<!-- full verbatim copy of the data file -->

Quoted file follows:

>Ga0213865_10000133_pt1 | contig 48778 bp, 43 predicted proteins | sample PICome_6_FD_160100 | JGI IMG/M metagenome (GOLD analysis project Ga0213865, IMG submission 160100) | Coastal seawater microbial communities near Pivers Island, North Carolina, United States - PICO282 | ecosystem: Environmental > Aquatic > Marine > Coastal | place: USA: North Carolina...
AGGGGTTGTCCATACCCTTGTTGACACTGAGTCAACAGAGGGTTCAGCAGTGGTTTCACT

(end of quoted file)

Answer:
>Ga0213865_10000133_pt1 | contig 48778 bp, 43 predicted proteins | sample PICome_6_FD_160100 | JGI IMG/M metagenome (GOLD analysis project Ga0213865, IMG submission 160100) | Coastal seawater microbial communities near Pivers Island, North Carolina, United States - PICO282 | ecosystem: Environmental > Aquatic > Marine > Coastal | place: USA: North Carolina...
AGGGGTTGTCCATACCCTTGTTGACACTGAGTCAACAGAGGGTTCAGCAGTGGTTTCACT